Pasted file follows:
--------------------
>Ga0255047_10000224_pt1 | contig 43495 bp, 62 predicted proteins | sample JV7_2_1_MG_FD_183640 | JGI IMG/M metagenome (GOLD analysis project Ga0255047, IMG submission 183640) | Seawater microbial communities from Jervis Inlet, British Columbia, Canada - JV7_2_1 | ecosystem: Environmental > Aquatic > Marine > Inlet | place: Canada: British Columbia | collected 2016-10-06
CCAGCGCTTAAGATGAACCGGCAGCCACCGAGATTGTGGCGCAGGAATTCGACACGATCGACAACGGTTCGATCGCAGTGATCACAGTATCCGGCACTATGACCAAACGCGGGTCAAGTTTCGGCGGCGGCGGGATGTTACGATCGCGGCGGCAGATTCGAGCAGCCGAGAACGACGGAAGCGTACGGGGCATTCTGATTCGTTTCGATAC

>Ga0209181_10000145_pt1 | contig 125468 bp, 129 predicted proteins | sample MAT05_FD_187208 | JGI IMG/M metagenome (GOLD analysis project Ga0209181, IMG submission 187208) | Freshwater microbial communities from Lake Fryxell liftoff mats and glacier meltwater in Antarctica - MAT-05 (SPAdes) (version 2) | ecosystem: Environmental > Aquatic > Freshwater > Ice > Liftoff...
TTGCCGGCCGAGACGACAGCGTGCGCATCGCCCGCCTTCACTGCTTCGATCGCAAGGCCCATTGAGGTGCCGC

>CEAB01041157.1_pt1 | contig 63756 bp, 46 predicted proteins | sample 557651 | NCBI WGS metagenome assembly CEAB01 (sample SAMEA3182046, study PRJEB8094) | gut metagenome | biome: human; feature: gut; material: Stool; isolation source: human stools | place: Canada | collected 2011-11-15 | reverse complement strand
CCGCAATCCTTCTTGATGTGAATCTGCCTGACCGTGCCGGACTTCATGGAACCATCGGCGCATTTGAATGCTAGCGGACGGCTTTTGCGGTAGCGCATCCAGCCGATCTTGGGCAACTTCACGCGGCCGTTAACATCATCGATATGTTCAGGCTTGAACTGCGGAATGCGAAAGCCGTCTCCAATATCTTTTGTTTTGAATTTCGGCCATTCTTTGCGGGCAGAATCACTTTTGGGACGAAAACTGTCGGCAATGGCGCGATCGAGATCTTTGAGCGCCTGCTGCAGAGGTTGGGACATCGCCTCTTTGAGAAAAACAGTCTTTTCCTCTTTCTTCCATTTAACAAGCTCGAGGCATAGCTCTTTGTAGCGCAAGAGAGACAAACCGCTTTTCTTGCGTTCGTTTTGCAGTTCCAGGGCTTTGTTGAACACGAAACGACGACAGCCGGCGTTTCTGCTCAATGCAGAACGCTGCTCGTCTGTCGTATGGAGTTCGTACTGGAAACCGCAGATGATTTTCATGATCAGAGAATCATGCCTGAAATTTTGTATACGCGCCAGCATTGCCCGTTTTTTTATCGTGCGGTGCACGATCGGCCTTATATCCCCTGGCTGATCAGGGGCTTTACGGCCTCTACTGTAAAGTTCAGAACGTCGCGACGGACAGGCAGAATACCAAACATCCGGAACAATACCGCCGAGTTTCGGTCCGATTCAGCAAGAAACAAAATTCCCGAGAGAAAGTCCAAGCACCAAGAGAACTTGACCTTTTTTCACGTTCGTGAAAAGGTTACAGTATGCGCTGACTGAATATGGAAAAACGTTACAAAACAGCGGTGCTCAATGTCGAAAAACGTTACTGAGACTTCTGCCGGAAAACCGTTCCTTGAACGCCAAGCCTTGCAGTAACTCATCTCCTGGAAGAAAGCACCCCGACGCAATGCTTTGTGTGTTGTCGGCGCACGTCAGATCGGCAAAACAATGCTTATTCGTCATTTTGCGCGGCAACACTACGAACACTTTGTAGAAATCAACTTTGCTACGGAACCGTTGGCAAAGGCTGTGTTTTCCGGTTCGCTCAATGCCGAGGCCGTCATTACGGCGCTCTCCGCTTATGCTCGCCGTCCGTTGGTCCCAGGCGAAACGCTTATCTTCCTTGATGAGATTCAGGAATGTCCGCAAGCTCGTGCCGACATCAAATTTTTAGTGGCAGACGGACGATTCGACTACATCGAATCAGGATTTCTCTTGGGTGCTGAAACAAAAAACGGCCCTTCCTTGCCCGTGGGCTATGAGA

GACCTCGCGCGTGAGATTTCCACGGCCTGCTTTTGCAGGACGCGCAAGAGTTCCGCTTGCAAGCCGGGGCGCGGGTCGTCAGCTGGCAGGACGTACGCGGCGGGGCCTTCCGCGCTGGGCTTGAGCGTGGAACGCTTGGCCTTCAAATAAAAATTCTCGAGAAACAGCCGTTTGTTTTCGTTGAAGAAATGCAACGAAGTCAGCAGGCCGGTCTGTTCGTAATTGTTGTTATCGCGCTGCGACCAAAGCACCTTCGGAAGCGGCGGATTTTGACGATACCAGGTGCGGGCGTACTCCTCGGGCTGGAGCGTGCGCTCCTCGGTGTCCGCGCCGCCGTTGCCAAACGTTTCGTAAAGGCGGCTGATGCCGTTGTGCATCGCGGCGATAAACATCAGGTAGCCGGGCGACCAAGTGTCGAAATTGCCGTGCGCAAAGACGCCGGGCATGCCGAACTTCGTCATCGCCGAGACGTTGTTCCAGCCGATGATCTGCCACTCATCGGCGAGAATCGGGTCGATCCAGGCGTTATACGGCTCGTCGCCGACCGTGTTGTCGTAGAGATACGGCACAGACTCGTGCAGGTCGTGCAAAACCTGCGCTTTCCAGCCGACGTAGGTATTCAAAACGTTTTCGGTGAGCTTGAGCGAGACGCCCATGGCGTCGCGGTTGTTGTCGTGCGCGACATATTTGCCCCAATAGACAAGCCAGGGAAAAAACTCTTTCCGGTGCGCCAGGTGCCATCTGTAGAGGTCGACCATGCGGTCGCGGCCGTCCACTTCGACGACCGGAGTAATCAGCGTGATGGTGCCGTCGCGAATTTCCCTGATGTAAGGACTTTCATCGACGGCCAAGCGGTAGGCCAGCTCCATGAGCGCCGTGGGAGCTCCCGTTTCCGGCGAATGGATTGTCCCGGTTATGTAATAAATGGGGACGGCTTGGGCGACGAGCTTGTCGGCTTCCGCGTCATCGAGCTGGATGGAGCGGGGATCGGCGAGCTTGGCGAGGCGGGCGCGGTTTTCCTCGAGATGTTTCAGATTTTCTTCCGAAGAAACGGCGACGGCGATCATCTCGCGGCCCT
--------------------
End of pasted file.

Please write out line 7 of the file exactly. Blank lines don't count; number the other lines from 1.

GACCTCGCGCGTGAGATTTCCACGGCCTGCTTTTGCAGGACGCGCAAGAGTTCCGCTTGCAAGCCGGGGCGCGGGTCGTCAGCTGGCAGGACGTACGCGGCGGGGCCTTCCGCGCTGGGCTTGAGCGTGGAACGCTTGGCCTTCAAATAAAAATTCTCGAGAAACAGCCGTTTGTTTTCGTTGAAGAAATGCAACGAAGTCAGCAGGCCGGTCTGTTCGTAATTGTTGTTATCGCGCTGCGACCAAAGCACCTTCGGAAGCGGCGGATTTTGACGATACCAGGTGCGGGCGTACTCCTCGGGCTGGAGCGTGCGCTCCTCGGTGTCCGCGCCGCCGTTGCCAAACGTTTCGTAAAGGCGGCTGATGCCGTTGTGCATCGCGGCGATAAACATCAGGTAGCCGGGCGACCAAGTGTCGAAATTGCCGTGCGCAAAGACGCCGGGCATGCCGAACTTCGTCATCGCCGAGACGTTGTTCCAGCCGATGATCTGCCACTCATCGGCGAGAATCGGGTCGATCCAGGCGTTATACGGCTCGTCGCCGACCGTGTTGTCGTAGAGATACGGCACAGACTCGTGCAGGTCGTGCAAAACCTGCGCTTTCCAGCCGACGTAGGTATTCAAAACGTTTTCGGTGAGCTTGAGCGAGACGCCCATGGCGTCGCGGTTGTTGTCGTGCGCGACATATTTGCCCCAATAGACAAGCCAGGGAAAAAACTCTTTCCGGTGCGCCAGGTGCCATCTGTAGAGGTCGACCATGCGGTCGCGGCCGTCCACTTCGACGACCGGAGTAATCAGCGTGATGGTGCCGTCGCGAATTTCCCTGATGTAAGGACTTTCATCGACGGCCAAGCGGTAGGCCAGCTCCATGAGCGCCGTGGGAGCTCCCGTTTCCGGCGAATGGATTGTCCCGGTTATGTAATAAATGGGGACGGCTTGGGCGACGAGCTTGTCGGCTTCCGCGTCATCGAGCTGGATGGAGCGGGGATCGGCGAGCTTGGCGAGGCGGGCGCGGTTTTCCTCGAGATGTTTCAGATTTTCTTCCGAAGAAACGGCGACGGCGATCATCTCGCGGCCCT